Local author, wildlife researcher writes 3rd book in thriller series | TahoeDailyTribune.com

Local author, wildlife researcher writes 3rd book in thriller series

SOUTH LAKE TAHOE, Calif. — The third book in the Alex Carter series, a thriller/ action series that follows a wildlife biologist, written by South Lake Tahoe author and wildlife researcher, Alice Henderson, is hitting the stands Nov. 15. 

Each book in the series places Carter in a remote location, working with endangered species. In the first two books, Carter worked with wolverines and polar bears. While studying these animals, Carter has been stalked by humans, fought off a group hunters, hunting illegal prey and battled evil corporations. 

The third in the series, A Ghost of Caribou, finds Carter in the Selkirk mountains of northeastern Washington, where, while searching for the elusive caribou, she stumbles upon a murdered forest ranger. 

Henderson, herself is a wildlife researcher who specializes in wildlife presence surveys. 

“That means that I’ll go out to a parcel of land and use a combination of remote cameras, bioacoustic recorders, and walking transects while looking for spoor like scat and tracks. It’s a great non-invasive way to study wildlife,” Henderson said. “I can place out the cameras and recorders and then withdraw, allowing wildlife to take up its usual routine.”

Similar to the work her protagonist does, Henderson will return later to retrieve the cameras and examine the data. In fact, while doing one such project, she became inspired to write these novels. 

“I was in Montana, placing out bioacoustic recorders and cameras in the hopes of recording grizzlies, wolverines, and wolves. At that point, I’d been writing novels for years, but I had never thought to bring my two worlds together — wildlife and writing,” Henderson said.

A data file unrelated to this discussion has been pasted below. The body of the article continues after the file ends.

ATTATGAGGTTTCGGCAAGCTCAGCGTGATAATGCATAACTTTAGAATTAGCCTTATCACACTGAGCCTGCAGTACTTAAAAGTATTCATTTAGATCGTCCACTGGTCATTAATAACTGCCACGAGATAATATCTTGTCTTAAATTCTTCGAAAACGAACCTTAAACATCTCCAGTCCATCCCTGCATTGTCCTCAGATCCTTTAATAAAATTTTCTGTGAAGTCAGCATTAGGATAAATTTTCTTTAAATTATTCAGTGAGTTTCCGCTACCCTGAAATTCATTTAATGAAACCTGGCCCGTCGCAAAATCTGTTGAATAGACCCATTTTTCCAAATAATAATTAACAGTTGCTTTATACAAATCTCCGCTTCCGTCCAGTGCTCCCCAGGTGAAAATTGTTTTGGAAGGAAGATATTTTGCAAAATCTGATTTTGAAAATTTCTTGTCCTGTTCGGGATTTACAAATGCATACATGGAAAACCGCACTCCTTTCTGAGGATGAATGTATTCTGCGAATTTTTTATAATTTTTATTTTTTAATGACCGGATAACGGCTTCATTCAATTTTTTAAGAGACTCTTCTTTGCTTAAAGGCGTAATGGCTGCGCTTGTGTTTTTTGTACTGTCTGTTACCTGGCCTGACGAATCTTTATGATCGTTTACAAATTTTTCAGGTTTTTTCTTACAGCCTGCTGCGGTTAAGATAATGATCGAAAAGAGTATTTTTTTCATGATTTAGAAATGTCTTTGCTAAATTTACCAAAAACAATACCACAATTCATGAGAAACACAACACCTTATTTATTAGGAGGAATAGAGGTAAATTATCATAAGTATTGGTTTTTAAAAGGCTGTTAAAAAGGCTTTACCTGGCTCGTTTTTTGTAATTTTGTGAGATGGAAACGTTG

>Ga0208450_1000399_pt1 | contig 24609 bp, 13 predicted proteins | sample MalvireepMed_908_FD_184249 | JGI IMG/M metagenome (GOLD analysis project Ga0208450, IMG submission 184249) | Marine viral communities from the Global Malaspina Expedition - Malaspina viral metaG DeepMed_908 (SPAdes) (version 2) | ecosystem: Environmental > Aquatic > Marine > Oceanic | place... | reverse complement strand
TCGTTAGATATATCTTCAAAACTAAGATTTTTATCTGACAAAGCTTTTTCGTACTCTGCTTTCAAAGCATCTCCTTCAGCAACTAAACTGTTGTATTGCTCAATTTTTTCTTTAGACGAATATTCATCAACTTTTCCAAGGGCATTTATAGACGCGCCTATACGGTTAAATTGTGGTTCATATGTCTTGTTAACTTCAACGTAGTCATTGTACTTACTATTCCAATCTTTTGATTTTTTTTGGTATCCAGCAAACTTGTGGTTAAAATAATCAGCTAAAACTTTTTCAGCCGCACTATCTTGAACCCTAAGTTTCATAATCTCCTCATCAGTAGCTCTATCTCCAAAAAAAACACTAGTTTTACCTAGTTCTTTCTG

“It struck me then — I could create a thriller series where each book focused on a different endangered species,” she continued. “And I wanted to write thrillers because that’s what I love to read the most, and the isolated settings of these remote wild places would lend themselves to suspense.”

Henderson has written several sci-fi novels in which she always uses actual scientific research and data to write about realistic future scenarios. 

She’s passionate about wildlife and the impacts of climate change and wanted to tell people about the plight of these animals in a way that would be interesting and approachable. 

“If I wrote a non-fiction book about, say, wolverines, the only people who would likely pick it up would be a small group of people who were probably already aware of their plight. But if I wrote a thriller, then people could pick the book up for the action and suspense, and then learn about wolverines or mountain caribou on the side. I hoped to reach a wider audience this way, to shed light on what is facing these animals,” Henderson said. 

She added that the genre allows her to, “weave interesting wildlife facts into the suspenseful narrative, making them part of the story itself, rather than just listing dry facts in a non-fiction setting.”

Each one of the three animals she’s focused on so far are in dire straits. According to Henderson, there are now less than 300 wolverines in the lower 48 and she said research has shown polar bears may be extinct by 2080 because of the melting sea ice. 

“My latest novel, A Ghost of Caribou, focuses on the mountain caribou. We lost our last mountain caribou in the lower 48 in 2019. Clear-cutting of old growth forests, the reduction of snowpack due to climate change, habitat fragmentation, and other factors caused the mountain caribou population to dwindle away,” Henderson said. “Finally, when only two caribou remained, both females, Canada took them up to British Columbia. So now we have none.”

At the end of each of her novels, Henderson lists resources for people to learn more about the animals and ways they can volunteer to help.

“With all three of these species, I wanted people to know about their struggles and what steps can be done to protect these animals,” Henderson said. 

Henderson has already started on the fourth book in the Alex Carter series which will focus on jaguars in New Mexico. She also hopes to bring Carter to Lake Tahoe, where Henderson herself is from. 

A Ghost Caribou hits stands on Nov. 15 and can be found anywhere books are sold. To learn more about the other Alex Carter books and Henderson’s other works, visit http://www.alicehenderson.com

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